Monday, February 14, 2011


My students, in ELA A30, finished reading Halfbreed last week. Their feelings about said memoir were mixed. A few felt it was "boring" and lacked "action". These students believed that Campbell's history was uneventful, and not too different from what these students have experienced in their own lives. Yet, other students found it to be depressing and hauntingly moving. These were my kids that felt Campbell's grief at the passing of her mother, and whose hearts' bled when Campbell left Smoky behind. And, finally, some others were forced to realize the price that Aboriginal and Metis communities have paid in the name of colonization. These students were stunned and horrified to discover that Metis peoples hadn't always ha status, and that their lives had been just as full of discrimination and hardship as any other Aboriginal group.  Luckily, none of them, though, regretted having read Maria Campbell's autobiography, and I honestly believe that all of them took something away from this book.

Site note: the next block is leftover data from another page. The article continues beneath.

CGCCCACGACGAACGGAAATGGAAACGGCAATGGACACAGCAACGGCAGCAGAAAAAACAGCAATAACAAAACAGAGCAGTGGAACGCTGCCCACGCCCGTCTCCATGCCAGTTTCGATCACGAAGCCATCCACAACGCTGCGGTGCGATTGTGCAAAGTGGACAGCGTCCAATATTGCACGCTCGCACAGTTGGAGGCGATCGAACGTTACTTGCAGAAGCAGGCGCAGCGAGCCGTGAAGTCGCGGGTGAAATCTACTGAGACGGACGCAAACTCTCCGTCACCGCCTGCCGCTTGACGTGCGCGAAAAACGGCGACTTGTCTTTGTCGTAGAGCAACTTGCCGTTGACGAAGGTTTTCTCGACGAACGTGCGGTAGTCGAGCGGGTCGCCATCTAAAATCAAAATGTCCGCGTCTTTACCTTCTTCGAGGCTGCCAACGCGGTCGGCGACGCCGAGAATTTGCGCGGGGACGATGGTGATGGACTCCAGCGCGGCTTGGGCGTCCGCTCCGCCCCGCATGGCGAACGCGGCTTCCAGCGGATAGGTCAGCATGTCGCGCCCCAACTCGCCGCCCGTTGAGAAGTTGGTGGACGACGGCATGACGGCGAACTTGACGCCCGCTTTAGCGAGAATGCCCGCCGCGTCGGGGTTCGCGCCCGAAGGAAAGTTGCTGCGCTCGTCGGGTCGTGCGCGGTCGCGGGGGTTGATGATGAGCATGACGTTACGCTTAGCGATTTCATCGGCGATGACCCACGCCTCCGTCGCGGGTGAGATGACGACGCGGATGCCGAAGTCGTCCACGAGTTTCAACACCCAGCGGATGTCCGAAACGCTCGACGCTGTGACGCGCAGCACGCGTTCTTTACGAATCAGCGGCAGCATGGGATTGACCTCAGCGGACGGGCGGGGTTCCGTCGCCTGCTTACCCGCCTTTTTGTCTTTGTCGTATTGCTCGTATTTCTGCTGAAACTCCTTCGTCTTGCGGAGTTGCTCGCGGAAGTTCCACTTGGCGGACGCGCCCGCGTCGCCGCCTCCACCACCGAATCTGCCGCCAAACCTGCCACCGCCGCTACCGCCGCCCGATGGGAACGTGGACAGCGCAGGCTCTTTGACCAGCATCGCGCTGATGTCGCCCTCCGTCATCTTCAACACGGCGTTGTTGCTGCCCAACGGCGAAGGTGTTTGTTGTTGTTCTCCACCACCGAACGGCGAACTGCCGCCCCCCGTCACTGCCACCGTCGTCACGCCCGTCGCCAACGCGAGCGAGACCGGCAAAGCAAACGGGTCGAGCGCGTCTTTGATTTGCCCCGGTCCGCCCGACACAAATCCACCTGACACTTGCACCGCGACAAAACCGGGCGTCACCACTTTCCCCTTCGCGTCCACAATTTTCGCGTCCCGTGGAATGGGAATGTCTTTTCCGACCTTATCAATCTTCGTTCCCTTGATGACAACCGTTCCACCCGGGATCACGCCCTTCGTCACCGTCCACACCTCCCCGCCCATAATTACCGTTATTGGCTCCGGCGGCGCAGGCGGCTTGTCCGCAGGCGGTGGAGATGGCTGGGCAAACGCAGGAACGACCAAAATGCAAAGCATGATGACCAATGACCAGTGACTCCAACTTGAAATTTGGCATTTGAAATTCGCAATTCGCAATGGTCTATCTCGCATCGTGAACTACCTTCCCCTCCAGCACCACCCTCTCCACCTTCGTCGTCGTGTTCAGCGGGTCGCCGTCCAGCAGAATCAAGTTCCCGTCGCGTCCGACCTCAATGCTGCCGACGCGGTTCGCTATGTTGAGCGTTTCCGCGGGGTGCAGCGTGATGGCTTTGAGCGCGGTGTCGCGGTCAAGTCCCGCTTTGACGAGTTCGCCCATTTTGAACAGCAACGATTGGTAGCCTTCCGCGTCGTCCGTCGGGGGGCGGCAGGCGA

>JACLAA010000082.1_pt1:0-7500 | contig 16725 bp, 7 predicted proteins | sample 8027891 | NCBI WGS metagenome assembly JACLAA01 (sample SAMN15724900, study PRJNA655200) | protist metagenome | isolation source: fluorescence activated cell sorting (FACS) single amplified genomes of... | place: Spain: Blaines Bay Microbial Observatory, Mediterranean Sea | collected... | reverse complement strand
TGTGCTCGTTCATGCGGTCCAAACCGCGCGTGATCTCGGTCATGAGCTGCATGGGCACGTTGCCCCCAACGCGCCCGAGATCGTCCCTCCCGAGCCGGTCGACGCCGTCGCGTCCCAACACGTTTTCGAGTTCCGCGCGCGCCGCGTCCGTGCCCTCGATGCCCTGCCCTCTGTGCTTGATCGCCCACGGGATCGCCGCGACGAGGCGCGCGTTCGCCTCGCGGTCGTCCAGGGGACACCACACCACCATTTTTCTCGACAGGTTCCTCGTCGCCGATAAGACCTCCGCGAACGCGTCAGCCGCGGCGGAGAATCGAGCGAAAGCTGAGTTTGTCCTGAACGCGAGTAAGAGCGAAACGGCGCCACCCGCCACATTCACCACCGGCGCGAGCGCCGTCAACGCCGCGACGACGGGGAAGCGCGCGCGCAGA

In other words, this book is a classroom hit!

As an educator, a woman, and a Canadian, I highly recommend this book. It should be taught in schools, as it helps to put into perspective the hardships that marginalized populations faced. It also provides students with invaluable history about the Metis peoples, and, furthermore, a way of life that has since vanished. As a female, one can identify with the womanly issues that Campbell faces, such as maturation, pregnancy, and domestic violence. This book is a feminist call-to-arms, and demands that women abandon their blankets of shame just as all minorities should abandon their blankets of shame too. As a Canadian, I felt that this book was a wake-up call to me, and forced me to realize that Canada is not quite the just country that Canadians like to believe it is. Read this book!



University of Nebraska Press (1982), Paperback, 157 pages

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